SABC mulling over judgment on canned DA elections advert

The DA advert shows the SA flag in the background, and it is titled “This election is about survival”.

The DA advert shows the SA flag in the background, and it is titled “This election is about survival”.

Published May 27, 2024


The SABC said on Sunday that it was consulting over a judgment handed down by communications regulator Icasa on the public broadcaster’s decision to ban a DA political advert.

The Independent Communications Authority of SA ordered the broadcaster to resume flighting the advert and it recommended that the SABC be fined R500 000 for banning the ad from its public service television channels due to “prejudice caused to the DA”.

The DA advert shows the SA flag in the background, and it is titled “This election is about survival”.

As the flag burns in the background, a voice says: “The ANC will lose the majority vote for the first time in 30 years but will do anything to stay in power.”

As the flag is engulfed by flames, the voice says a coalition of the ANC, EFF and the Zuma faction will see an escalation of corruption.

The SABC subsequently wrote to Icasa and said it would no longer air the advert, as it “encourages damage to treasured national symbols”.

Judge Thokozile Masipa, who chaired Icasa’s complaints and compliance committee (CCC), questioned the SABC’s rationale for banning the advert and said the broadcaster had no legal basis for doing so.

Judge Masipa implied that the SABC might have been influenced by the public outcry, including from the government.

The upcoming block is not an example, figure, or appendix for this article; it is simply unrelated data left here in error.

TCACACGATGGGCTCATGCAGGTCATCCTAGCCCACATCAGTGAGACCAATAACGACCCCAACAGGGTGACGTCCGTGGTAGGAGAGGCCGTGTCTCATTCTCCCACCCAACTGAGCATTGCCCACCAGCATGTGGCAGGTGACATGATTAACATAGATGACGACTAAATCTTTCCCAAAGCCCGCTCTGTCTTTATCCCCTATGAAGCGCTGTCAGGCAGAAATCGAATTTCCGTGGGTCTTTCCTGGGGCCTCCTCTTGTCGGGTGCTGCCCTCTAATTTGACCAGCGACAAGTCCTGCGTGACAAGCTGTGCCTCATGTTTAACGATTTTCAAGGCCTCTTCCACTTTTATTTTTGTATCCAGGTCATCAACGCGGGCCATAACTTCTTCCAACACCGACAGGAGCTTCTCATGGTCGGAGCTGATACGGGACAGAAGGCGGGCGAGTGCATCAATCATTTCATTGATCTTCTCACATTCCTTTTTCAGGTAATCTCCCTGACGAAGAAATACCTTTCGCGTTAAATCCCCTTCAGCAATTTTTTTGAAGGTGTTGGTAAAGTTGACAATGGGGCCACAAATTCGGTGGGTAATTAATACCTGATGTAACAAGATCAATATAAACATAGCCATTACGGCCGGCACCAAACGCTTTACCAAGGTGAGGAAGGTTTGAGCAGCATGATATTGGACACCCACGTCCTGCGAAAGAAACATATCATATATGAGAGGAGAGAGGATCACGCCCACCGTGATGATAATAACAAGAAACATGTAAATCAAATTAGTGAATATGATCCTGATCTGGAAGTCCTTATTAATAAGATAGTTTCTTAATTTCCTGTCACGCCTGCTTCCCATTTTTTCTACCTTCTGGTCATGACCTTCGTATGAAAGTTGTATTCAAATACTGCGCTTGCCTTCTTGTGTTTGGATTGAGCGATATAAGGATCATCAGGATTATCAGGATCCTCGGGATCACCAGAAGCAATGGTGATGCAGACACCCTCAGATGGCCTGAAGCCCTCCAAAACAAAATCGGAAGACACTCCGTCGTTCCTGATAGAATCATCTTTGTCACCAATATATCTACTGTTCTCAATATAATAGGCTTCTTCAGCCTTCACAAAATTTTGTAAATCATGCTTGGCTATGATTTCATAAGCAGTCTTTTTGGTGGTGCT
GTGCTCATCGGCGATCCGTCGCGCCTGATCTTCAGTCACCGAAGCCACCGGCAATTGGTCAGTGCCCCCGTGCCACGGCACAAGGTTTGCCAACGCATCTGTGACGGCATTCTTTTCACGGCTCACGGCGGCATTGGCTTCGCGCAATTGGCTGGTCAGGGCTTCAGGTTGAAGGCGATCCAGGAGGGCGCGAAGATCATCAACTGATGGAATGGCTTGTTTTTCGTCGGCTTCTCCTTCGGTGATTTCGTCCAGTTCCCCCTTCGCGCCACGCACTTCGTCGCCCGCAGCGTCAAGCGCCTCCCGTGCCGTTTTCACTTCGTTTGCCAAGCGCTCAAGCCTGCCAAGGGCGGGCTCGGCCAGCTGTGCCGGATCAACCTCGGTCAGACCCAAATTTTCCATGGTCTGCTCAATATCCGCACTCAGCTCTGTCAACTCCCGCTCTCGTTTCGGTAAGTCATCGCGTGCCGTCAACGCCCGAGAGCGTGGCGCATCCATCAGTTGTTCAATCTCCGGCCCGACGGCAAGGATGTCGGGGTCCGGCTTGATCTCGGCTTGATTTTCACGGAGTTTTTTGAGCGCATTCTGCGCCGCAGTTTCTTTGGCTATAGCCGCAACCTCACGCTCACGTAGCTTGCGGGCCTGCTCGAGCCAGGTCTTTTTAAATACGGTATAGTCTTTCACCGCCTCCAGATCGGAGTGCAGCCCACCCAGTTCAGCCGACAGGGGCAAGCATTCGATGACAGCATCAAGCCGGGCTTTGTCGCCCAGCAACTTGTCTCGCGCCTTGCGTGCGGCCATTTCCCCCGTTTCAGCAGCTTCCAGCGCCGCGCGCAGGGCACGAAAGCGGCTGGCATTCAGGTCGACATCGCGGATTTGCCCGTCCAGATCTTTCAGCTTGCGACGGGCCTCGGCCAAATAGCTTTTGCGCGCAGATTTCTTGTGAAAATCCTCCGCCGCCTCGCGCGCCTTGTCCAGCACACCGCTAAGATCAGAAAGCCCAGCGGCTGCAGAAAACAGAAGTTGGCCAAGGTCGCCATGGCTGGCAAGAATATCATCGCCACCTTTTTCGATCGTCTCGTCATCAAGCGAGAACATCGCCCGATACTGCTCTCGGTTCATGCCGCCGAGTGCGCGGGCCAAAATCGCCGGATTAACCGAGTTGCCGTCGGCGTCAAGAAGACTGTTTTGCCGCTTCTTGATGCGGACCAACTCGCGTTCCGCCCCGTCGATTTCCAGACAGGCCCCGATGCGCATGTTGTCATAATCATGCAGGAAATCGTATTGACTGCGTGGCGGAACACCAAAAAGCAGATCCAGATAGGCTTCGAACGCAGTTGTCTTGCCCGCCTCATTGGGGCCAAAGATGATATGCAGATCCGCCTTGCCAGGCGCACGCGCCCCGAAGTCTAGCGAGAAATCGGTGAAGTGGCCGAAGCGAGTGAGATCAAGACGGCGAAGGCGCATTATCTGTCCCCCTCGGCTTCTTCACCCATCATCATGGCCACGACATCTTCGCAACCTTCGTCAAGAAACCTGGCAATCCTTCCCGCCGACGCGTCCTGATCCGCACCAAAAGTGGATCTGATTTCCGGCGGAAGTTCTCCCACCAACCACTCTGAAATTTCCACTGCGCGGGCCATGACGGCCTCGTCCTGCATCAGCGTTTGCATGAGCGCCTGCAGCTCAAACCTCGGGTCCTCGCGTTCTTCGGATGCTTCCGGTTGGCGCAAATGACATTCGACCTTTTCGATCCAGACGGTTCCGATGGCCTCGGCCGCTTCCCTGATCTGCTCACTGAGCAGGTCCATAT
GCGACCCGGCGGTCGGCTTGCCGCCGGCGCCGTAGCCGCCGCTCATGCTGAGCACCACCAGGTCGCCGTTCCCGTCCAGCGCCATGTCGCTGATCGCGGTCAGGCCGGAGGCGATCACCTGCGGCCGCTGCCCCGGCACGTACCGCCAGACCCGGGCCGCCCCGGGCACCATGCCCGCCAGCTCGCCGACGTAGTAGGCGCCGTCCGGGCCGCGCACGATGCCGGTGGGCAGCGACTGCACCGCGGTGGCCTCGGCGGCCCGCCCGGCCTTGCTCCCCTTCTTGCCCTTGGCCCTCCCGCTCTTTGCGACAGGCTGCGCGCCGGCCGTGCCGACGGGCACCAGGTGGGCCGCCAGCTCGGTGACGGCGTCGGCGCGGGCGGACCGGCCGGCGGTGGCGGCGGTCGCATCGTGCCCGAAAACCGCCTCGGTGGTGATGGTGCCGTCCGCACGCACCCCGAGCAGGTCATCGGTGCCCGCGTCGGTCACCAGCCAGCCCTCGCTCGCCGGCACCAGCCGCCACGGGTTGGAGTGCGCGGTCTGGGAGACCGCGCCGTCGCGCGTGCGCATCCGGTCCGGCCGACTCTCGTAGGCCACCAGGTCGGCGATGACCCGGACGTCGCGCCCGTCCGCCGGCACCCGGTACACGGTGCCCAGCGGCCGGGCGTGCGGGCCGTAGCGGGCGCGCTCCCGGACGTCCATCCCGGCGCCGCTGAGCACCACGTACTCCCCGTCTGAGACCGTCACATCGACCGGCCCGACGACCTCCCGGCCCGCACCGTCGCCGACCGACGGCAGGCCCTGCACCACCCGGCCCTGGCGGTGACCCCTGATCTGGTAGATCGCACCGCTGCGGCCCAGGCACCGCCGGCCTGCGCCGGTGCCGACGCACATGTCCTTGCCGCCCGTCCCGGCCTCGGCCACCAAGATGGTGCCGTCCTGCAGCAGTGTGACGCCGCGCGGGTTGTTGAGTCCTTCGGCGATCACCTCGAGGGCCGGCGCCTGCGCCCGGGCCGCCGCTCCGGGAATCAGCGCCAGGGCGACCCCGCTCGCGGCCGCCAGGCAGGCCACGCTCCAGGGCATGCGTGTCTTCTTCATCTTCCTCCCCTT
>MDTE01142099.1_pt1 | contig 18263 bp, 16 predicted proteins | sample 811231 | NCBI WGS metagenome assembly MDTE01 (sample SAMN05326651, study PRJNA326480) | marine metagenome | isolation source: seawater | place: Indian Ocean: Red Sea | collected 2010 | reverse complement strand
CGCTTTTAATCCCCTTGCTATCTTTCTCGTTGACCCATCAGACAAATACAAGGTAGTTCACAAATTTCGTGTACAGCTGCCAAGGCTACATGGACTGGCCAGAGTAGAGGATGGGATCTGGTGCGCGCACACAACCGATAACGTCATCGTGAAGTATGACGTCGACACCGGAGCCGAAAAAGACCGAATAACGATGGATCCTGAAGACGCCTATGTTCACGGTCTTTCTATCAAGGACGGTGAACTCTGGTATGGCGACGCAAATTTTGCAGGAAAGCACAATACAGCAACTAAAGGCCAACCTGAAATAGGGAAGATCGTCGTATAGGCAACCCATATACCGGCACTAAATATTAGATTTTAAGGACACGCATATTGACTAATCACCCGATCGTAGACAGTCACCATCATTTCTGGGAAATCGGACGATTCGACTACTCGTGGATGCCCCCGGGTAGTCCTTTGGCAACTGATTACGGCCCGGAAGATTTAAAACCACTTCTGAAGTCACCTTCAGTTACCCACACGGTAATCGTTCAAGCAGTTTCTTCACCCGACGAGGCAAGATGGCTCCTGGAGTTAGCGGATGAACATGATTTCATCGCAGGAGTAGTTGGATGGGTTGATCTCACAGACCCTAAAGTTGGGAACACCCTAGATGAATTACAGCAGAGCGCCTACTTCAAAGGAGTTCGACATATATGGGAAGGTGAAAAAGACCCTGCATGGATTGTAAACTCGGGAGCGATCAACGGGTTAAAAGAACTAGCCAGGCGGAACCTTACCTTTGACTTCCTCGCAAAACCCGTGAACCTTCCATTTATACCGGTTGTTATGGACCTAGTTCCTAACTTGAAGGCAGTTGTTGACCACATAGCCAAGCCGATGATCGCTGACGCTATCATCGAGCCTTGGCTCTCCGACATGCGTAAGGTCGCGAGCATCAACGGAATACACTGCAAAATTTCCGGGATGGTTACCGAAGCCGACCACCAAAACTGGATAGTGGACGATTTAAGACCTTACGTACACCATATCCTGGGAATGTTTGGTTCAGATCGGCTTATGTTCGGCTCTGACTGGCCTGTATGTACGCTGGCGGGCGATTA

In a response to “The Mercury” on the way forward, the broadcaster said: “The SABC is studying the decision by Icasa and will chart a way forward once we have consulted on its implications”.

DA national spokesperson Solly Malatsi said the party welcomed the ruling and their focus now was on ensuring that they get “every DA voter to vote for the party so we can rescue SA”.

The advert created a stir on social media, with President Cyril Ramaphosa describing it as “treasonous”.

The CCC found the SABC had no legal basis for the ban, and recommended the broadcaster be fined R500 000 to be paid in full within seven days of the judgment.

It directs the SABC to comply with its duties under the Electronic Broadcasting Act and to air the DA’s advertisement.

It further directed the SABC to desist from refusing to broadcast the DA’s political advertisement.

On May 10, the DA submitted an urgent complaint against the SABC which was referred to the CCC for urgent adjudication. The DA argued that the SABC, a public broadcasting service, unlawfully rejected the DA’s political advertisement.

The SABC argued it had exercised editorial discretion in rejecting the advertisement.

“It must be noted this ground was not among the reasons that the SABC initially gave for rejecting the political advertisement,” the judgment reads.

The DA, according to the judgment, correctly pointed out that the section of the regulation used by the SABC to argue its case had two parts.

One section argues that the SABC is under no obligation to broadcast political adverts, but the second part says this right essentially falls away if the SABC gives the platform to other political parties.

“In the present case, the SABC, though not obliged, made a choice to broadcast such advertisements. Once it had made that choice, it became obliged to afford all other political parties, including the DA ... a like opportunity.”

By refusing to broadcast the DA’s advertisement, the SABC denied the DA such “like opportunity”, it said.

The ruling said the views of the government and its officials or the public’s reception are not among the reasons for a political advertisement to be rejected.

“By allowing the views of the president, government officials or the public’s reception of the political advertisement to influence its decision in rejecting the DA’s political advertisement, the SABC discriminated against the DA,” it found.

Cape Times